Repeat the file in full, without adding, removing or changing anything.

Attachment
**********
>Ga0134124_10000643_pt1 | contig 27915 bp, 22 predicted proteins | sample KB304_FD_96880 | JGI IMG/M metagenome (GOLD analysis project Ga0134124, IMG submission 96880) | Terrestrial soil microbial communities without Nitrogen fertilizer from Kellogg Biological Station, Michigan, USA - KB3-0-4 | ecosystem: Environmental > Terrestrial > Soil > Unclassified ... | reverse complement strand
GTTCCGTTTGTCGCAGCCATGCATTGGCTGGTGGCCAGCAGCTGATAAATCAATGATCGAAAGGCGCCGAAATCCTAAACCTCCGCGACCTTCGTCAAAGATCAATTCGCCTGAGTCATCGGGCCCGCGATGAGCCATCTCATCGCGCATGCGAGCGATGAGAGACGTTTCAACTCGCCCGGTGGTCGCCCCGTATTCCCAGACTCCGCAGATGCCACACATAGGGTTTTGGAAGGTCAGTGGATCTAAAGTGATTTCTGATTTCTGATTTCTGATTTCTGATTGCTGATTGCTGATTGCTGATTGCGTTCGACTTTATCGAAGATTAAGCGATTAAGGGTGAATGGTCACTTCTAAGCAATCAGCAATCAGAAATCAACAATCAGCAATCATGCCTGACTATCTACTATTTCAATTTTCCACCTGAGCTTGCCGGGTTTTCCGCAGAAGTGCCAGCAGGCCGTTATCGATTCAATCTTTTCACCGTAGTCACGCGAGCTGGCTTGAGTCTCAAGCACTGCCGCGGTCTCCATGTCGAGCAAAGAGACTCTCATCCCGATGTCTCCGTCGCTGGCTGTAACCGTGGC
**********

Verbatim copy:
>Ga0134124_10000643_pt1 | contig 27915 bp, 22 predicted proteins | sample KB304_FD_96880 | JGI IMG/M metagenome (GOLD analysis project Ga0134124, IMG submission 96880) | Terrestrial soil microbial communities without Nitrogen fertilizer from Kellogg Biological Station, Michigan, USA - KB3-0-4 | ecosystem: Environmental > Terrestrial > Soil > Unclassified ... | reverse complement strand
GTTCCGTTTGTCGCAGCCATGCATTGGCTGGTGGCCAGCAGCTGATAAATCAATGATCGAAAGGCGCCGAAATCCTAAACCTCCGCGACCTTCGTCAAAGATCAATTCGCCTGAGTCATCGGGCCCGCGATGAGCCATCTCATCGCGCATGCGAGCGATGAGAGACGTTTCAACTCGCCCGGTGGTCGCCCCGTATTCCCAGACTCCGCAGATGCCACACATAGGGTTTTGGAAGGTCAGTGGATCTAAAGTGATTTCTGATTTCTGATTTCTGATTTCTGATTGCTGATTGCTGATTGCTGATTGCGTTCGACTTTATCGAAGATTAAGCGATTAAGGGTGAATGGTCACTTCTAAGCAATCAGCAATCAGAAATCAACAATCAGCAATCATGCCTGACTATCTACTATTTCAATTTTCCACCTGAGCTTGCCGGGTTTTCCGCAGAAGTGCCAGCAGGCCGTTATCGATTCAATCTTTTCACCGTAGTCACGCGAGCTGGCTTGAGTCTCAAGCACTGCCGCGGTCTCCATGTCGAGCAAAGAGACTCTCATCCCGATGTCTCCGTCGCTGGCTGTAACCGTGGC